Multi-vehicle crashes can prove to be pretty complicated when it gets to establishing who did what in the accident. All details about the drivers and vehicles involved must be gathered and whoever feels they were victims of another driver’s recklessness must provide proof of the same to recover damages.
Usually, the police will assess the facts of the circumstances and give a report detailing the driver behind the chain reaction. However, sometimes it is more than one driver who caused the reaction and that is where things get complicated.
Missouri’s Pure Comparative Negligence System
If you have been involved in a car accident in Missouri, you are subject to a comparative fault system which makes you liable for the part of the accident you caused. The difficult part is determining the exact percentage of the accident that you and each of the other drivers are responsible for.
Imagine a multi-car collision that started with a sedan driver slamming on their brakes causing you to rear-end them, and in the process, your car skidded into the opposite lane causing the driver of an oncoming truck to swerve into the guardrail to their right.
You could be forgiven for thinking the sedan driver will be held liable for all the damages and injuries sustained. Law enforcement will take into account such things as the distance you had kept behind the sedan immediately before the accident, possibility of driving under the influence, and the prospect of you having been distracted by a mobile phone when the accident occurred.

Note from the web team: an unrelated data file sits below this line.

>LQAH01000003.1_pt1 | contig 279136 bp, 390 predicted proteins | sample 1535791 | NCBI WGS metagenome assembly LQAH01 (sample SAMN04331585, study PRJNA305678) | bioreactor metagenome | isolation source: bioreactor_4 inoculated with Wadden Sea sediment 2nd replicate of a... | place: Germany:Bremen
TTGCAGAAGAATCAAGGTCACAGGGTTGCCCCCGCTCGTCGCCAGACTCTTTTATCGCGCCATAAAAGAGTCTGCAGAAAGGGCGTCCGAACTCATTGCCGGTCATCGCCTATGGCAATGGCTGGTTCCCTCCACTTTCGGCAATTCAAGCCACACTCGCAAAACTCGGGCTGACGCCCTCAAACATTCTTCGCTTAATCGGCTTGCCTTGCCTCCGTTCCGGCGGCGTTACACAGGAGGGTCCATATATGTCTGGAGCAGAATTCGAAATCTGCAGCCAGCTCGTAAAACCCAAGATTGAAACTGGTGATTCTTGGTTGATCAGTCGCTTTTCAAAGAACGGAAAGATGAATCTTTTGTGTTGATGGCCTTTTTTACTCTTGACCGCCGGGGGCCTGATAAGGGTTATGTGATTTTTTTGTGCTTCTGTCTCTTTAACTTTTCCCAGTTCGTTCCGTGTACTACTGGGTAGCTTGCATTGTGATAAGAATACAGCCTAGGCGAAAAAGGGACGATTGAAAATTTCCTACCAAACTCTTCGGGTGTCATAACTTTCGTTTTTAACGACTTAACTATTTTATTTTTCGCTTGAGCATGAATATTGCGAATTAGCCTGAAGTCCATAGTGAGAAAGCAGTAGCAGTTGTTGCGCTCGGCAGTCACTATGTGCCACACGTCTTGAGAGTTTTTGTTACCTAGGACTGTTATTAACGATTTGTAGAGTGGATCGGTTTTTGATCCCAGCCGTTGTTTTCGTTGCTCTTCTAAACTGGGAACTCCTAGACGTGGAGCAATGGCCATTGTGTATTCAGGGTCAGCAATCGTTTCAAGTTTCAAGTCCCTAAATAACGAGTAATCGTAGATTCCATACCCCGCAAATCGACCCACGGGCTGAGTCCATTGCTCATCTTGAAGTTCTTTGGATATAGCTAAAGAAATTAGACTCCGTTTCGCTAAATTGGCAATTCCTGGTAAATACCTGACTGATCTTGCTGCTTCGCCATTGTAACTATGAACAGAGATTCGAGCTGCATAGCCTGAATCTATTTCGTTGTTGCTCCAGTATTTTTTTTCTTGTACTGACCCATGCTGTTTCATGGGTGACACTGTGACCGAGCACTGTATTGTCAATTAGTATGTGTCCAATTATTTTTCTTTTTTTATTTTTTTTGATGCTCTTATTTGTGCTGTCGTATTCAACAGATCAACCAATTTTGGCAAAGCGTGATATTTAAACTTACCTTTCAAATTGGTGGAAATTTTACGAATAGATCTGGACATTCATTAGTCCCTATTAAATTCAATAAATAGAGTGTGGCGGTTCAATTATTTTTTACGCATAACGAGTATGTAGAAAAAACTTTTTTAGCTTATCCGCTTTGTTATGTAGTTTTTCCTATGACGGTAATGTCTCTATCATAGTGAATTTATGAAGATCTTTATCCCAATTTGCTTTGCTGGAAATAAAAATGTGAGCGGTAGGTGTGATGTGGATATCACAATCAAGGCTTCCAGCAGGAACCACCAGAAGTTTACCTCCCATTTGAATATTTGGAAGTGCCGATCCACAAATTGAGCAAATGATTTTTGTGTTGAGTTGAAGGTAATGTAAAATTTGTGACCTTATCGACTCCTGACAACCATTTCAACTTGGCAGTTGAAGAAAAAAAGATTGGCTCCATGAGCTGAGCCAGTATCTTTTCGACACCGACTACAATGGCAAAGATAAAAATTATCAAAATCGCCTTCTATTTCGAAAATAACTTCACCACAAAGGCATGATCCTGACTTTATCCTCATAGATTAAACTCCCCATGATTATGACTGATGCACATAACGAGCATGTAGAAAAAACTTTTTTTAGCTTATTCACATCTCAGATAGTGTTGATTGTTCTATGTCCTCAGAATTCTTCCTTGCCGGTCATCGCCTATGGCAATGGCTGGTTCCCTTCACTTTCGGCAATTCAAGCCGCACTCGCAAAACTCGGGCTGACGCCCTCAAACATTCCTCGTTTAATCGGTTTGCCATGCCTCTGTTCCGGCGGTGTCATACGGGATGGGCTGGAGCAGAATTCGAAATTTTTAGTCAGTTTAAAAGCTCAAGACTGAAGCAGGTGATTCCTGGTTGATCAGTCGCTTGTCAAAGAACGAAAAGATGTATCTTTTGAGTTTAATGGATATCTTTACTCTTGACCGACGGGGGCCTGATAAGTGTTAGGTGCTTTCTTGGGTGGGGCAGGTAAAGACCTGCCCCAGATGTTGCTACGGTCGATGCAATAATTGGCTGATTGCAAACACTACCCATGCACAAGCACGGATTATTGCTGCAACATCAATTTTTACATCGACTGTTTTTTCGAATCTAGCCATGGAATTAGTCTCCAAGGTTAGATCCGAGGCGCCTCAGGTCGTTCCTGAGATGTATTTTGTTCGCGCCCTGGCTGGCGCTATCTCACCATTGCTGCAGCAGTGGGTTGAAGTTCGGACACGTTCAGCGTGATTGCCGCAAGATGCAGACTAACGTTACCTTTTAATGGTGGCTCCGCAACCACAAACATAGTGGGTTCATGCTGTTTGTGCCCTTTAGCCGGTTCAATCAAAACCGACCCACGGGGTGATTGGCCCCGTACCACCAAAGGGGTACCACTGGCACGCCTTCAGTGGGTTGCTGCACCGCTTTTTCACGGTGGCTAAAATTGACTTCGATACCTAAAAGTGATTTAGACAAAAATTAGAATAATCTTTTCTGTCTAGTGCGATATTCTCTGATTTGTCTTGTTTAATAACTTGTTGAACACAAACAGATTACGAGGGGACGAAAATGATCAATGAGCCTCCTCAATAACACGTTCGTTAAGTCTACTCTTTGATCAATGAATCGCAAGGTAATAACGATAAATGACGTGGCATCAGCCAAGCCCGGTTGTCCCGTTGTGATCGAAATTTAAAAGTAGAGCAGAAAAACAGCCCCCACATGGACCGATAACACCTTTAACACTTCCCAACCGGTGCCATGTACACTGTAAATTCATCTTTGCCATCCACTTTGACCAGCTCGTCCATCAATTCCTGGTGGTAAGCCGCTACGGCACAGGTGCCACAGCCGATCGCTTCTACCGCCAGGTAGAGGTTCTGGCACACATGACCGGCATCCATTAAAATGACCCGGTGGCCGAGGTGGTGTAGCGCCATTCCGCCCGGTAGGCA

Let’s say all three drivers incurred $100,000 worth of damage each and the liability was found to be 75% for the sedan driver, 25% for you and 0% for the truck driver, how and from whom will each driver seek compensation? According to Missouri’s pure comparative system, the sedan driver will recover $25,000 from you and you will recover $75,000 from them. The truck driver will recover $25,000 from you and $75,000 from the sedan driver since they did not contribute to the accident. In your case, the remaining $25,000 will be covered by your own insurance.
Note that Missouri being a pure comparative negligence state means partly at-fault multi-car crash victims can still recover damages even if they were 99% responsible for the accident.
What to do if you are involved in a multi-vehicular accident in Missouri
Fault determination in crashes involving more than two vehicles can be difficult. Even the police could be wrong and there is a 50-50 chance you would be on the receiving end of an erroneous accident report. For this reason, consider hiring a specialist car accident lawyer to help you gather important information upon which you will build your case. An attorney would also come in handy if the involved parties’ insurance companies fail to reach an agreement and decide to have fault for the accident determined in court.
Multi-car collisions are riddled with information mix-ups, and lack of sufficient evidence could easily see you leave empty-handed or with a tiny compensation when you know you deserve more. The most advisable thing to do after an accident is to gather as much information as you can through pictures and videos; record witness information; seek medical attention, if necessary; and immediately get in touch with an attorney.